"Just how late in the season an application of fertilizer can be made without bringing about a tendency for the tree to mature and drop its fruit at too early a date depends somewhat on weather conditions. Fertilizer applied to Trapp trees about the middle of August of the season just passed, apparently had no detrimental effect as to the fruit holding well, while an application of fertilizer given the same trees about the first of September of the preceding year was followed, within a few weeks, by heavy dropping of fully matured fruit. The application made in August of the present year was at the beginning of several weeks of dry weather, while that of the previous season was followed by heavy rains and these differences in moisture probably had considerable to do with the effects of the fertilizer.

"This second problem is one of great importance to the Florida avocado grower as between December 1 and December 15 the value of his product not infrequently more than doubles and the premium to be gained by being able to carry his fruit until the latest possible date is well worth his very best efforts.

" It is our plan at Medora Grove to give the trees a heavy fertilizing immediately after the crop has been picked and a light application about the first of February, which brings them to their blooming stage in good condition, quite thoroughly recuperated from their fast during the fall.

"This program provides for five or six applications of fertilizer during the year, which is probably one or two more than is given by most growers, the difference being in the method of carrying the trees through the spring period. The quantity of fertilizer used at each application varies of course with the size of the tree, quantity of fruit it is carrying and the analysis of the fertilizer. For ten year old trees as high as 25 pounds at a single application has been used with good results. For four year old trees, bearing their first crop, four applications of from three to four pounds each, one of four and one-half and one of five pounds have brought the trees through the year in fine shape. As materials from which fertilizers suitable for avocados may be compounded, cottonseed meal, castor pomace, tankage, ground tobacco stems and ground bone are to be recommended, with a certain amount of nitrate of soda used as a source of nitrogen when quick results are sought as in the case of trees which have 'started back.' Previous to the war scarcity of potash, it was thought advisable to use formulae giving from four to six per cent of that element, but the enforced limitations to the percentage of potash obtainable during the past two years has had no apparent ill effects upon the trees or fruit and seemingly a range of from zero to four per cent will provide all the potash that an avocado tree requires under Florida conditions. A formula that has given good results is built up of cottonseed meal, castor pomace, tankage, and ground tobacco stems, analyzing 4 per cent to 5 per cent ammonia, 6 per cent to 7 per cent phosphoric acid and 2 per cent potash.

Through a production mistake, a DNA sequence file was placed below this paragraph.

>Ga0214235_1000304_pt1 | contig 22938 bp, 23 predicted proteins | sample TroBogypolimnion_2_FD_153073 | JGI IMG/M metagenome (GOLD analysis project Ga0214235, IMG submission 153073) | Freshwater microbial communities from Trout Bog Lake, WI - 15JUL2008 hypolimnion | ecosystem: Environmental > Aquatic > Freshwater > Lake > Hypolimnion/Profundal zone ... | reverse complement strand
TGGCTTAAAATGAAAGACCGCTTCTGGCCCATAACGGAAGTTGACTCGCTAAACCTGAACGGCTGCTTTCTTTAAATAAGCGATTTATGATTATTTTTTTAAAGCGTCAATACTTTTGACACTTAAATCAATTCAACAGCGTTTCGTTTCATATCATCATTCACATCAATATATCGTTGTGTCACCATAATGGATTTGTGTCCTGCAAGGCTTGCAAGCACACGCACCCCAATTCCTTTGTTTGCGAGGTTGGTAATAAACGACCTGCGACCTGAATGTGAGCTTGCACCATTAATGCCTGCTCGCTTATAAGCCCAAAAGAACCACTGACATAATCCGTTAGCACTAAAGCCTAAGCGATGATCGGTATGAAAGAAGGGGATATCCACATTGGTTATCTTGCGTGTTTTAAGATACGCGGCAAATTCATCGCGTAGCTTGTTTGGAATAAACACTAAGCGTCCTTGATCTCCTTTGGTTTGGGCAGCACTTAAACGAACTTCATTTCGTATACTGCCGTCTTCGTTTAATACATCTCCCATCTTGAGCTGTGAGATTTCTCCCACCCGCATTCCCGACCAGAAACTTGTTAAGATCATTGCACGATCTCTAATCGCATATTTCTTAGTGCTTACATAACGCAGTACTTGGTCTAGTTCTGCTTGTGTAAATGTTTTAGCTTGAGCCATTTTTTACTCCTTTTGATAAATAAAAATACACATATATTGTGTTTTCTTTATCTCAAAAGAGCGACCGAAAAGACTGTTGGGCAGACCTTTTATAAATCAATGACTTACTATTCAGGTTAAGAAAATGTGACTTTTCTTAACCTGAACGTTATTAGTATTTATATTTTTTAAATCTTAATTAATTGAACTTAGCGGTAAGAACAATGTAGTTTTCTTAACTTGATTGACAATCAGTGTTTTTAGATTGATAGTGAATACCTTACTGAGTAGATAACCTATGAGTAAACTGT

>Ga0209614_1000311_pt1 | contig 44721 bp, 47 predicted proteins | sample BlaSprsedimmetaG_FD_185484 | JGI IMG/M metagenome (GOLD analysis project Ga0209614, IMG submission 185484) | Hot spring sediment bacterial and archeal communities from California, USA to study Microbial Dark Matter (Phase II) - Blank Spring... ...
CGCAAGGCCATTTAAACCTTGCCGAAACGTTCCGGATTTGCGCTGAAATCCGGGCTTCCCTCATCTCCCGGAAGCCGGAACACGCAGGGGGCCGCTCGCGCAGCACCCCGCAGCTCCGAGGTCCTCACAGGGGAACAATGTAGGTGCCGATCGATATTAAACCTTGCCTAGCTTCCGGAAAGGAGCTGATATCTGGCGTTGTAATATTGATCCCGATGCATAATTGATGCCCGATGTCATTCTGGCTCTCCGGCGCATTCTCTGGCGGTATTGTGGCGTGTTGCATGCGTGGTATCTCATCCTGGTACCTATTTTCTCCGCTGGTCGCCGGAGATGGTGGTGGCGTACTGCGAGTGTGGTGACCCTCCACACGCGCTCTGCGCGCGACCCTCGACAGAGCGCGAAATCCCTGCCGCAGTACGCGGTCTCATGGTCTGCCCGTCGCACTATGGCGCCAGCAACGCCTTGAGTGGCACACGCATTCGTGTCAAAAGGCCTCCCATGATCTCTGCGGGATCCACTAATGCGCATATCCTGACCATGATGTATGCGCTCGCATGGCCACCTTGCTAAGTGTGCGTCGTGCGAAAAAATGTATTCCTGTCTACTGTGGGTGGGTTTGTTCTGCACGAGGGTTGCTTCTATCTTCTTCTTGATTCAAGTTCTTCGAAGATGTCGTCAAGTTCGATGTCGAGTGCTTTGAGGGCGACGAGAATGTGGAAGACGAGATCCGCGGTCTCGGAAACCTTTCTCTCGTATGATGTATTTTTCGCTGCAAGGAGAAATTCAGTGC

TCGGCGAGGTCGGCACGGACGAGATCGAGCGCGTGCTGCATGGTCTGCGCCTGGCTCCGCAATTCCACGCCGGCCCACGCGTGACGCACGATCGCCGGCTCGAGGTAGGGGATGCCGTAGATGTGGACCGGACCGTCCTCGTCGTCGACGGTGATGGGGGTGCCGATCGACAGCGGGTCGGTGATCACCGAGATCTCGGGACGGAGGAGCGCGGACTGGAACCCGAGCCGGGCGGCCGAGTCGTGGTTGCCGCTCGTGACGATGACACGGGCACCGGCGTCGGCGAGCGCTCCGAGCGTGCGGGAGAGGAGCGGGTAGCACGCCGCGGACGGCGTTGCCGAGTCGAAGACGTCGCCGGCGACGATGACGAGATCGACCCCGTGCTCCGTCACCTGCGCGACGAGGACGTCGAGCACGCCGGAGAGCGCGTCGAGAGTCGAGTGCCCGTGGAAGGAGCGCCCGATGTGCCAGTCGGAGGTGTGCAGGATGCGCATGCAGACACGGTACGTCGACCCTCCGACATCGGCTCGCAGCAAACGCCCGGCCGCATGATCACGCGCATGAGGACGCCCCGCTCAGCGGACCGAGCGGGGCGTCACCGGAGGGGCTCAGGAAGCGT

"The trees were usually cultivated by hoeing three times each year and a heavy mulching of dead grass or weeds during the dry winter season. If instead of the dead grass a mulching of compost or well rotted stable manure is used the results are even more satisfactory and the February application of fertilizer may then be omitted entirely."

In California, stable manure has been practically the only fertilizer used up to the present. The necessary nitrogen can be obtained from this source, and the organic matter added to the soil is also of benefit.